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I enjoyed changing things up a little bit by using different paper for the walls and roofs, cutting different windows and doors and using different embellishments.

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I found another site (Little Glitter Houses) that had a pattern for a steeple.  The first one I made for a friend was a little bit too large in scale for the rest of the building.  I also cut the slot for the roof a bit too wide so the steeple was a little wobbly.  Luckily it was only made of paper so it wouldn’t have hurt anyone in the case of an earthquake.

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I scaled it down a little and my second church worked out better.  I still think there’s room for improvement but for now I’m finished with paper house construction.

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Little clips on the roof of each house come off to give access to the votive light.  I included embellishments on the back of the buildings as well.

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My initial trial didn’t work out because I made the mistake of using double-sided paper.  Unfortunately, it hadn’t occurred to me that when you put a light inside, both sides of the paper would show through.  But I’m very happy with these completed Little Paper Houses.  I’m also content to be at home, crafting and writing blog posts about it.

Thank you for coming over to see my post.

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O Henry Bars (Two Ways)

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I saw these bars mentioned on a friend’s Facebook status.  Andy had baked a batch using her friend Leanne’s recipe which turned out to be the recipe of Leanne’s cousin, Megan! It is an oatmeal bar topped with a combination of peanut butter and chocolate. They are pretty easy to make and they are delicious.  The recipe looked like the best one of many I saw online and once I made a batch I didn’t need to try any others.

They would make a wonderful, sweet Valentine for someone special.  The first time I cut them into average brownie-sized bars and when I made them again, I cut them smaller, more like a piece of fudge.  They’re very rich and the small size makes them less guilt-inducing.  I also put them in candy papers for giving.

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Rem and I make holiday treats for our neighbors after Christmas and one family is vegan. I read a few articles and blog posts about replacing butter with an equal measure of extra virgin coconut oil. By subbing coconut oil for the butter, this recipe worked beautifully.  The oil adds a mild coconut flavor that works well with the other ingredients.  I found organic, extra virgin coconut oil at Trader Joe’s.

Here is my slightly adapted recipe:

O Henry Bars

Ingredients

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Bars:

2/3 cup softened butter * (1 stick + 2 tablespoons + 2 teaspoons)

1 cup brown sugar

1/2 cup corn syrup (I had light corn syrup in the cupboard and used it, but I think dark corn syrup would work fine too)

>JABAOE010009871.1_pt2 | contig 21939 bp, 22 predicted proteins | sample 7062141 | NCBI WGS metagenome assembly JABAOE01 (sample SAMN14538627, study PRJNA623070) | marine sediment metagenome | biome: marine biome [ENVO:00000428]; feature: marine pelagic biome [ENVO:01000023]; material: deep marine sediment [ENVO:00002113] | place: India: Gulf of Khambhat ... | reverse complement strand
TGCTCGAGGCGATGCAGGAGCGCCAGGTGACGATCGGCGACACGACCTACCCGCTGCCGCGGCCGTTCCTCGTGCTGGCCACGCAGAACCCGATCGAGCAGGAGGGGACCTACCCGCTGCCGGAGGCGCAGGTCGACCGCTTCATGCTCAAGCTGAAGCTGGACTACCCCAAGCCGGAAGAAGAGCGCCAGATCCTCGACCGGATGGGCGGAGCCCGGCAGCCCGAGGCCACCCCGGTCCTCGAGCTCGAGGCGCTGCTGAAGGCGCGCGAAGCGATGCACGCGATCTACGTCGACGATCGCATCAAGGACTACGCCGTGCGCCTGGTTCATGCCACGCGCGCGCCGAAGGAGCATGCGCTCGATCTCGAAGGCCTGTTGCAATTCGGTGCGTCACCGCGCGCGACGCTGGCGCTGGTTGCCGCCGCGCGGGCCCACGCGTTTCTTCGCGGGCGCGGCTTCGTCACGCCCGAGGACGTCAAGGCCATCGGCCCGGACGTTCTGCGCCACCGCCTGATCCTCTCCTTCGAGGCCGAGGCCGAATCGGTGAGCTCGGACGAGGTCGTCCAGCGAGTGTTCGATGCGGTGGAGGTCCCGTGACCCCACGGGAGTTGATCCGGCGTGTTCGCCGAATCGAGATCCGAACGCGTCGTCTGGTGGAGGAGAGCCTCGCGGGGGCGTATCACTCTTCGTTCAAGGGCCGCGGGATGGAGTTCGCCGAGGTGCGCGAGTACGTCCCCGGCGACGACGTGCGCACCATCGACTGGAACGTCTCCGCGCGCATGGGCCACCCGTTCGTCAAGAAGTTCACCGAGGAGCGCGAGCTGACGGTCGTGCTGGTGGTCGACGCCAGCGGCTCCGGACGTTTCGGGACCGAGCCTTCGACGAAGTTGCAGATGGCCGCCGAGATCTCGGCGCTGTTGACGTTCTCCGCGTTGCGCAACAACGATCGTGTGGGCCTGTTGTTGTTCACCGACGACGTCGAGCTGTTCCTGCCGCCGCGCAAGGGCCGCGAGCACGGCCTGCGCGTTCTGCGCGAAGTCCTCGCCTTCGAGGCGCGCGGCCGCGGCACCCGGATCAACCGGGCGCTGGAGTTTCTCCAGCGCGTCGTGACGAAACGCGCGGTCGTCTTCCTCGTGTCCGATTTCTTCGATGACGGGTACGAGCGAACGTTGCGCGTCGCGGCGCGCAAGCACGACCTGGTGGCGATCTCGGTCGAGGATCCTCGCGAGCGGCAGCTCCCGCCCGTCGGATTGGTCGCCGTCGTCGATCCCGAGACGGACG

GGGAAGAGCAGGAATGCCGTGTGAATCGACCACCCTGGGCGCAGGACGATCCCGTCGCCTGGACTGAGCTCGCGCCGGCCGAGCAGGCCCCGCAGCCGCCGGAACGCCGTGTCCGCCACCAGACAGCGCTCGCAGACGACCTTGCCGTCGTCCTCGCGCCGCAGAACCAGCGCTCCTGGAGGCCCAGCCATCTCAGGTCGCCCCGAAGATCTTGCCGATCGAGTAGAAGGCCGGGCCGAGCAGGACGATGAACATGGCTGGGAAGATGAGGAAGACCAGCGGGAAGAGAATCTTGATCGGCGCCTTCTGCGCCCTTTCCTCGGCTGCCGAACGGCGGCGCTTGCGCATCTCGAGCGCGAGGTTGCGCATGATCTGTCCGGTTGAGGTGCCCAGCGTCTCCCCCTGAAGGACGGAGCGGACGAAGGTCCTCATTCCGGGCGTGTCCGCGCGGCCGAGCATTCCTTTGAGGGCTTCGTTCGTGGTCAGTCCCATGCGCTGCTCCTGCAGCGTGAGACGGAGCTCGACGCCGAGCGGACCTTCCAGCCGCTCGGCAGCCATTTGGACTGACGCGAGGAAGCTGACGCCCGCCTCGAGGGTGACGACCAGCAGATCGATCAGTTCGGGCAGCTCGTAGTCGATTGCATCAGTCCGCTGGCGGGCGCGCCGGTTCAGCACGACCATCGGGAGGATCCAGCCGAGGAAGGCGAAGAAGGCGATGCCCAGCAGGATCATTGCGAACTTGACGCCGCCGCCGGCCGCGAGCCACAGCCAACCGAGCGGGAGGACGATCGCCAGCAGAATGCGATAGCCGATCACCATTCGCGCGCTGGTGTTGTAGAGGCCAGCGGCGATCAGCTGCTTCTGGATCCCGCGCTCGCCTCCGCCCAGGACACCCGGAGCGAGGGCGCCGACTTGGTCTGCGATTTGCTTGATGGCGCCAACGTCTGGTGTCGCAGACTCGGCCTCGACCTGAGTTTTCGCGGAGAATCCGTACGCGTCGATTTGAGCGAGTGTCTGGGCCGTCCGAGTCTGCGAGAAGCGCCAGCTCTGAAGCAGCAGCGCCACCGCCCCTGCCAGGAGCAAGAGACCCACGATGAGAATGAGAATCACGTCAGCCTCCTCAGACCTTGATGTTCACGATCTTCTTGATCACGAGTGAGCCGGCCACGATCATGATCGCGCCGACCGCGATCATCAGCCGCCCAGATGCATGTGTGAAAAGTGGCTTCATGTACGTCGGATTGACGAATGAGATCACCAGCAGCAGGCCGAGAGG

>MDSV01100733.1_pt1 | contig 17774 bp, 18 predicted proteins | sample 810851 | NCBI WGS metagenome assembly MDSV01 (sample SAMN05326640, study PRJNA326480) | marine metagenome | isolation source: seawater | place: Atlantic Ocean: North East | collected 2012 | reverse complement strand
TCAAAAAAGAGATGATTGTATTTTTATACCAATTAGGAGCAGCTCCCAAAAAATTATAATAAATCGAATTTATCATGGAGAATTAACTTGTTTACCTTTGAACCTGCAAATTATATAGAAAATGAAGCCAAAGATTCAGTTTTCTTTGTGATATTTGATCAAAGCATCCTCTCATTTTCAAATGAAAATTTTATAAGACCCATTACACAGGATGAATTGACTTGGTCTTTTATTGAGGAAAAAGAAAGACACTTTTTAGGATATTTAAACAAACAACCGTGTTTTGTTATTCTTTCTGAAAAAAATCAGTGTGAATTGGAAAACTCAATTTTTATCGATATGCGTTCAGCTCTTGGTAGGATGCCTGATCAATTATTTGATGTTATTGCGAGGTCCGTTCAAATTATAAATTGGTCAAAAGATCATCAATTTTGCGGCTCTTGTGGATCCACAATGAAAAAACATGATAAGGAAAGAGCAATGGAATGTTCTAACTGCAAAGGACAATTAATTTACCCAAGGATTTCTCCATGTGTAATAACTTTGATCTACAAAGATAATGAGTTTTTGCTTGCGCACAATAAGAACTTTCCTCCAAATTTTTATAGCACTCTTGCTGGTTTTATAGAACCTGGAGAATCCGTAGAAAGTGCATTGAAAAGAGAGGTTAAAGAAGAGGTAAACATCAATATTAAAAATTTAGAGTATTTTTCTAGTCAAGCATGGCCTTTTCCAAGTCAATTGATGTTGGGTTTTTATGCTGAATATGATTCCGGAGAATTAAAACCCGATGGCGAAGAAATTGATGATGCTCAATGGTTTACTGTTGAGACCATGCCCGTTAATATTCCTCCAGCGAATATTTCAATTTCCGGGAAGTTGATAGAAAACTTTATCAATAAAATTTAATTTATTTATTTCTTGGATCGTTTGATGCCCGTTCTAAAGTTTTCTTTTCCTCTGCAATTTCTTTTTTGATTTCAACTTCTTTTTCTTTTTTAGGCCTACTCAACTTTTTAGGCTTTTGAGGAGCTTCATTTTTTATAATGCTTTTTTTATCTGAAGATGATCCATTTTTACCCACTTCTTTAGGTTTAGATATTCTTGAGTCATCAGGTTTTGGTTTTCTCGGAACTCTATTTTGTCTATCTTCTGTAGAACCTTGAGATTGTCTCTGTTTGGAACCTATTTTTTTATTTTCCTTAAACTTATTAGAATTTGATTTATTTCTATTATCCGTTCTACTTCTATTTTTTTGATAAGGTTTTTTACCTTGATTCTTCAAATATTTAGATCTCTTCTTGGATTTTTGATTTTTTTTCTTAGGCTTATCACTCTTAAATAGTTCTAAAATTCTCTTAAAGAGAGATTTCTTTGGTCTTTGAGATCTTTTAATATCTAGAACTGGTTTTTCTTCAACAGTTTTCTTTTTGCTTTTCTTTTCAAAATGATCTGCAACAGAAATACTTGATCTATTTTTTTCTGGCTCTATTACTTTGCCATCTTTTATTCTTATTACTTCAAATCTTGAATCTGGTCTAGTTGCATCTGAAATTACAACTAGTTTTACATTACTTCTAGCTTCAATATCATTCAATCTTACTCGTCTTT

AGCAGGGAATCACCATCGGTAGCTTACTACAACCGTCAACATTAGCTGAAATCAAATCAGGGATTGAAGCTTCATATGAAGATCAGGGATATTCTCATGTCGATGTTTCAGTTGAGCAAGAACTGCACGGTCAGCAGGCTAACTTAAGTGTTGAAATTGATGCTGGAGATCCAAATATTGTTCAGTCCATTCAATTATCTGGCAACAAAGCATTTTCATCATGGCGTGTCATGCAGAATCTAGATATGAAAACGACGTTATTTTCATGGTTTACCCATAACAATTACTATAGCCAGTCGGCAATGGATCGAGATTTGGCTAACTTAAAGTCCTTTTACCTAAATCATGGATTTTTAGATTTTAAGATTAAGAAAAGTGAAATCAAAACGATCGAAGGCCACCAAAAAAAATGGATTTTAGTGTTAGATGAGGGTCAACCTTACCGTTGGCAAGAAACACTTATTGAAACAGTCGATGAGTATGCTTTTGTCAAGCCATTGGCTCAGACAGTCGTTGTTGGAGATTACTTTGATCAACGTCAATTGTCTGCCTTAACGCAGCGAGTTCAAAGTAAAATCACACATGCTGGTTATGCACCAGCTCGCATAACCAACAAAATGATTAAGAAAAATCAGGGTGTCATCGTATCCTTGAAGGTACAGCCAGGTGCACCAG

1 tablespoon vanilla

4 cups rolled oats (I’ve made it successfully with quick oats)

Topping:

6 oz. semi sweet chocolate chips

2/3 cup creamy peanut butter

pinch of salt, optional (I use unsalted peanut butter and thought the salt helped balance the sweetness in the bar)

* You can substitute 2/3 cup of extra virgin coconut oil for the butter.

Directions:

Set oven temperature to 375 degrees.

Beat together butter and sugar until well-combined and creamy.  Beat in corn syrup and vanilla.

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Stir in oats.

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Press mixture into a well-buttered (or sprayed with non-stick spray) baking dish.  I used a glass 9 x 13 inch Pyrex dish but it could be a little larger and still work, just watch the baking time because it will be thinner.

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Bake 12 to 15 minutes – err on the side of underdone rather than overdone.  I found that I slightly over-baked the pan with the coconut oil and they were a real challenge to get out of the pan.  Delicious but I learned that I should have taken them from the oven sooner.

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This picture is the butter version and it looks a little gooey and soft still.  The coconut oil version was more toasty and dry looking.

Let bars cool in baking dish.

Once they’re cooled, make the topping: in a medium/small, microwave-safe bowl combine the chocolate chips and peanut butter, and salt, if using.

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Heat on high in microwave for 1 minute, remove from microwave and stir.

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Continue to heat for 15 second intervals, stirring after each, until chocolate and peanut butter are melted and you can stir them together into a smooth mixture.

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Spread chocolate-peanut butter mixture on oat bars.

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Chill until set before cutting.

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Store in a airtight container in the refrigerator.

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Thanks for stopping by.

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12 Ideas for Christmas

Clothespin Doll Elves

Here are links to 12 past posts I’ve written with some of my favorite (Christmas) things. No girls in white dresses with blue satin sashes, but recipes, gift ideas, ornaments, a card and wrapping paper you can make.